New Retirement Firm Aims to Partner with Generalist Advisers

Freedom Fiduciaries seeks to manage plan fiduciary duties so smaller financial advisories can focus on client relationships, wealth management.

During more than a decade of work in the wholesale retirement plan space, Shane Hanson saw a problem: The general financial advisers he was selling to were often not able to fully meet the needs of the plan sponsor and plan participants.

“I would come across generalist advisers who needed to close a plan, and I would come in to help them,” Hanson says. “The issue is that at the end of the day, you can only be so many things to so many people. … I knew when I left that the plan sponsor was not truly being serviced.”

Hanson says that after seeing hundreds of these situations, he saw an opening in the market to provide retirement services to smaller advisers overseeing about 10 to 15 clients. If he could provide the 3(38) fiduciary investment services, along with back-office support, he believed the advisers could focus on client relationships and “higher-fee” areas such as wealth management and insurance.

Those generalist advisers “are trying to do the best that they can, but they just don’t focus on the space or have someone on their team who specializes in it, so they struggle with scale and being bogged down by the day-to-day needs,” he says. “If we can provide that solution, they can focus on their wealth management or financial advice or insurance, and we will take care of the plan sponsor and participant.” 


Shane Hanson.

Last Thursday, Hanson and his business partner, Cristina Hansen, made his vision reality by launching a retirement consulting firm called Freedom Fiduciaries LLC, overseeing about $200 million in client assets with six staff members.

The firm, based in Boise, Idaho, is offering advisers ERISA 3(38) services, as well as what it calls the Bac(k) Office solution to handle the “day-to-day minutiae” of retirement plan servicing, including service issues, payroll consulting and plan design discussions.

Freedom Fiduciaries is also offering participant communication and engagement tools to be used by advisers and plan sponsors, namely ParticipantIQ for participant communication and FiduciaryIQ for fiduciary training and guidance for sponsors.

“Over the past decade, the retirement plan industry has evolved and now demands a specific skill set from retirement plan specialists,” Dick Darian, the CEO of retirement industry consultancy Wise Rhino, said in a statement with the announcement. “The need for a robust back-office solution has never been greater and will only increase as the industry becomes more specialized and complex.”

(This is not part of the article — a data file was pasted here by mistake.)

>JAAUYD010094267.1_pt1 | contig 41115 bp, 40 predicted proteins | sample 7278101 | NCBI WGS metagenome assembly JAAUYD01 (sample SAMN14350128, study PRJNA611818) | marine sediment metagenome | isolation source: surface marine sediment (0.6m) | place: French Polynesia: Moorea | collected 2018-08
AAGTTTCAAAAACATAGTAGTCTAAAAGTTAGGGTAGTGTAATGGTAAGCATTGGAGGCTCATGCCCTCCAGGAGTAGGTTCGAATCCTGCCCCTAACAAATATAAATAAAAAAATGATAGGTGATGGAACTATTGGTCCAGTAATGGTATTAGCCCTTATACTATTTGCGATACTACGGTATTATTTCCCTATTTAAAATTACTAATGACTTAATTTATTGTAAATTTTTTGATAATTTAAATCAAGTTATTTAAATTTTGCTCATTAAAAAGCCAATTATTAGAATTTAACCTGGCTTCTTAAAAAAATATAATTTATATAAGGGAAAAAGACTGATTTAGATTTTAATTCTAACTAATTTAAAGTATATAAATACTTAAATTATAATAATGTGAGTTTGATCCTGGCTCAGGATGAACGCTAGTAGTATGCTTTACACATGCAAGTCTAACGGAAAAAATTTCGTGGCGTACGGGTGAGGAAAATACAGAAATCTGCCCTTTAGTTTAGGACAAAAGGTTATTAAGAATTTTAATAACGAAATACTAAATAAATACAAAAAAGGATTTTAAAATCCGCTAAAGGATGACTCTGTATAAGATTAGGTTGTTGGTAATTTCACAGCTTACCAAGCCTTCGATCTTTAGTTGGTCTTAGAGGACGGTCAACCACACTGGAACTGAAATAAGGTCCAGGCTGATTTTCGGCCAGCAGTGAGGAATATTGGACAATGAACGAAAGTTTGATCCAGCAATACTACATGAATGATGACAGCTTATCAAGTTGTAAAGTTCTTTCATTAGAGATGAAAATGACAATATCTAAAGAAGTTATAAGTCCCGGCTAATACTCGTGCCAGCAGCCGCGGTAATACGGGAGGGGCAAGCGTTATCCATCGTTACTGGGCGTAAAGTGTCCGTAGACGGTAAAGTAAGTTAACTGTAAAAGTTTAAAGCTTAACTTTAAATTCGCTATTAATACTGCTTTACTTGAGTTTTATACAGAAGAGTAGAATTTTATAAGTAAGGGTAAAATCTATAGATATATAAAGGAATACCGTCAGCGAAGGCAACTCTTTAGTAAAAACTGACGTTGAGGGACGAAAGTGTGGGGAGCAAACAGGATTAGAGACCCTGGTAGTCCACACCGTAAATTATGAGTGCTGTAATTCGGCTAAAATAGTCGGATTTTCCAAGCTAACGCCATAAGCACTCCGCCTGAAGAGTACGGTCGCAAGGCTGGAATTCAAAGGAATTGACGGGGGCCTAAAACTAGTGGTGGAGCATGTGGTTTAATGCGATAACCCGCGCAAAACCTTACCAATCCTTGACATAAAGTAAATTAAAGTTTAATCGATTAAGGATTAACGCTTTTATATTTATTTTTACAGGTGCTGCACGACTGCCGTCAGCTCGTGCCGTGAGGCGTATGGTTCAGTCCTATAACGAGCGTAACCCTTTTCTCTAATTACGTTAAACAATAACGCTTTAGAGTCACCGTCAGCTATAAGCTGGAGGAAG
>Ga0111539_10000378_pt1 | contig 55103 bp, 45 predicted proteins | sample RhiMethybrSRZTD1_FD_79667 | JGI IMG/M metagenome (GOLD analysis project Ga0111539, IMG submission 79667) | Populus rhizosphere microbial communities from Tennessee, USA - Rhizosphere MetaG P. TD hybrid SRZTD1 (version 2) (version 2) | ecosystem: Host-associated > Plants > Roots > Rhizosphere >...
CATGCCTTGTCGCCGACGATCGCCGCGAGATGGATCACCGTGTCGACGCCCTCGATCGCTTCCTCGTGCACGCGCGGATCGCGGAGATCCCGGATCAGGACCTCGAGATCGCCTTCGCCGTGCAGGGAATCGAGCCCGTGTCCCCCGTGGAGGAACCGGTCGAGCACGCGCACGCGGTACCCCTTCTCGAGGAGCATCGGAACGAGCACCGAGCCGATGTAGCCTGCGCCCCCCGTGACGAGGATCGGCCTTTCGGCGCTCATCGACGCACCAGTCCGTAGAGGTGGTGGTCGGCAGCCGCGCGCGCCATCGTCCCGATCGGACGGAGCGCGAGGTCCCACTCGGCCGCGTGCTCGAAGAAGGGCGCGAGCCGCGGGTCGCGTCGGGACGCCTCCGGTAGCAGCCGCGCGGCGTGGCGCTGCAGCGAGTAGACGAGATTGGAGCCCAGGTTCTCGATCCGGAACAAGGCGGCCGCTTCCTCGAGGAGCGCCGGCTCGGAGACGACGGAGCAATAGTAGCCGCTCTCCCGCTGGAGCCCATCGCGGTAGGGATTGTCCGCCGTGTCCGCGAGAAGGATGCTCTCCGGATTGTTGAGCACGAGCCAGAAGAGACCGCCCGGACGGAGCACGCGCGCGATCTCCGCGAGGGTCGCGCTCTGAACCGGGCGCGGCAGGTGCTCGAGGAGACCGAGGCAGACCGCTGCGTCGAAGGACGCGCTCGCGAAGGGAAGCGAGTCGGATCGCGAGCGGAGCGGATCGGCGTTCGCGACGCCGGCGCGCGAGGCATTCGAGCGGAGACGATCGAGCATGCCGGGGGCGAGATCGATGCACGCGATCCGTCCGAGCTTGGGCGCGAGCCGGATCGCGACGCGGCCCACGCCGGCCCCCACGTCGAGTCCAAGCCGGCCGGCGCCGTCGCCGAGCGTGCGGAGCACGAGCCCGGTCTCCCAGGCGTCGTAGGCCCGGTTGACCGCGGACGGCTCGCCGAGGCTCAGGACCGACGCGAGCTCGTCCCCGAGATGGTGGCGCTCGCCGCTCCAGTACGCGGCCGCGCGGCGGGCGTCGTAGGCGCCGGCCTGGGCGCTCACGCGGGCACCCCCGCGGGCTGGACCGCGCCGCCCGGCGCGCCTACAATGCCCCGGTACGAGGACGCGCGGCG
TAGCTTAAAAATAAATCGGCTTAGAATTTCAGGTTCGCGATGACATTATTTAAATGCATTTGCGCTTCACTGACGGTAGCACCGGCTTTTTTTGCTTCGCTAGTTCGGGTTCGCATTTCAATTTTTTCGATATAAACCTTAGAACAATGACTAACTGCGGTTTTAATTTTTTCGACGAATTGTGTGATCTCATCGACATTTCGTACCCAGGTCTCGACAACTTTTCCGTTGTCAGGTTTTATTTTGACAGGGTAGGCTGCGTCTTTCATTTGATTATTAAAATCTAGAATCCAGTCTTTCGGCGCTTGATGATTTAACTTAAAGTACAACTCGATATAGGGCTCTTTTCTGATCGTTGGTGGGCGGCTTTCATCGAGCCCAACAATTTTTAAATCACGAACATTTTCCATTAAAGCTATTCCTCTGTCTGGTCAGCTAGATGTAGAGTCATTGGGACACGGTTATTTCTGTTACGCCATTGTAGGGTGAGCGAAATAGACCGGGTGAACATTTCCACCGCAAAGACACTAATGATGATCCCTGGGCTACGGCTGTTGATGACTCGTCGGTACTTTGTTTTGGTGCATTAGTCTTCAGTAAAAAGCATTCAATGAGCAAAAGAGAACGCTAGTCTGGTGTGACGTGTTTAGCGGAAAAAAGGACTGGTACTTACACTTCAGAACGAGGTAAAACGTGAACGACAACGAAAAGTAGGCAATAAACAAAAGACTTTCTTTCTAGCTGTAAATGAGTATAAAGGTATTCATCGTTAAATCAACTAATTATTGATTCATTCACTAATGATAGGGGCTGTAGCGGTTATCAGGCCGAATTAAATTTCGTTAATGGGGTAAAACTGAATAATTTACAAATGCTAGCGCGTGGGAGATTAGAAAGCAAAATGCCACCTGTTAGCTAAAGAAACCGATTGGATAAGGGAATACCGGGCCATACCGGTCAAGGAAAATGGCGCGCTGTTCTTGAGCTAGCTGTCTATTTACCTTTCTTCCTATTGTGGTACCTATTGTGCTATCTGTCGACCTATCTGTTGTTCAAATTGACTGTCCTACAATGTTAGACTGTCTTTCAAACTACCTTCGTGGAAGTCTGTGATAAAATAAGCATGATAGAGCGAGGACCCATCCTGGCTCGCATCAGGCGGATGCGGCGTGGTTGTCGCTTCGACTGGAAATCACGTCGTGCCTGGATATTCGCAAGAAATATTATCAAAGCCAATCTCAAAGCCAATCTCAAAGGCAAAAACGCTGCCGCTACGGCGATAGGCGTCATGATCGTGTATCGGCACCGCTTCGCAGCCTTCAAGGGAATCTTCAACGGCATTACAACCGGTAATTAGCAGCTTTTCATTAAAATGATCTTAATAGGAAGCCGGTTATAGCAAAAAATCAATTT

For the Assist

Hanson says Freedom Fiduciaries is looking to work alongside advisers in a split-fee model depending on what services are requested. The retirement adviser, who was the captain of his college basketball team at Chaminade University of Honolulu in 2010-11, equates the relationship to a sports team.

“Our role on this team is to specialize in consulting on the retirement plan and letting that partner adviser shine with what they are best at, which is going after that ancillary business, which is looked at as a higher-margin business,” he says. “They have the relationship with the business owner, and that’s why the adviser is in the plan.”

In the current plan landscape, large retirement advisories and insurance and benefits aggregators are setting a torrid pace acquiring wealth managers, with the goal of providing the full range of services to employers. Meanwhile, small retirement plan providers are inking deals with registered investment advisories to provide retirement plan backing for clients.

Hanson sees the firm servicing those financial advisers and broker/dealers who fall through the cracks. The big aggregators are not, in his view, looking to acquire an adviser who is managing 10 to 15 employer clients.

“They are not on an acquisition spree for the everyday 10-15 plan adviser,” Hanson says. “Who is going to help these advisers? I’m looking to fill a gap in the marketplace.”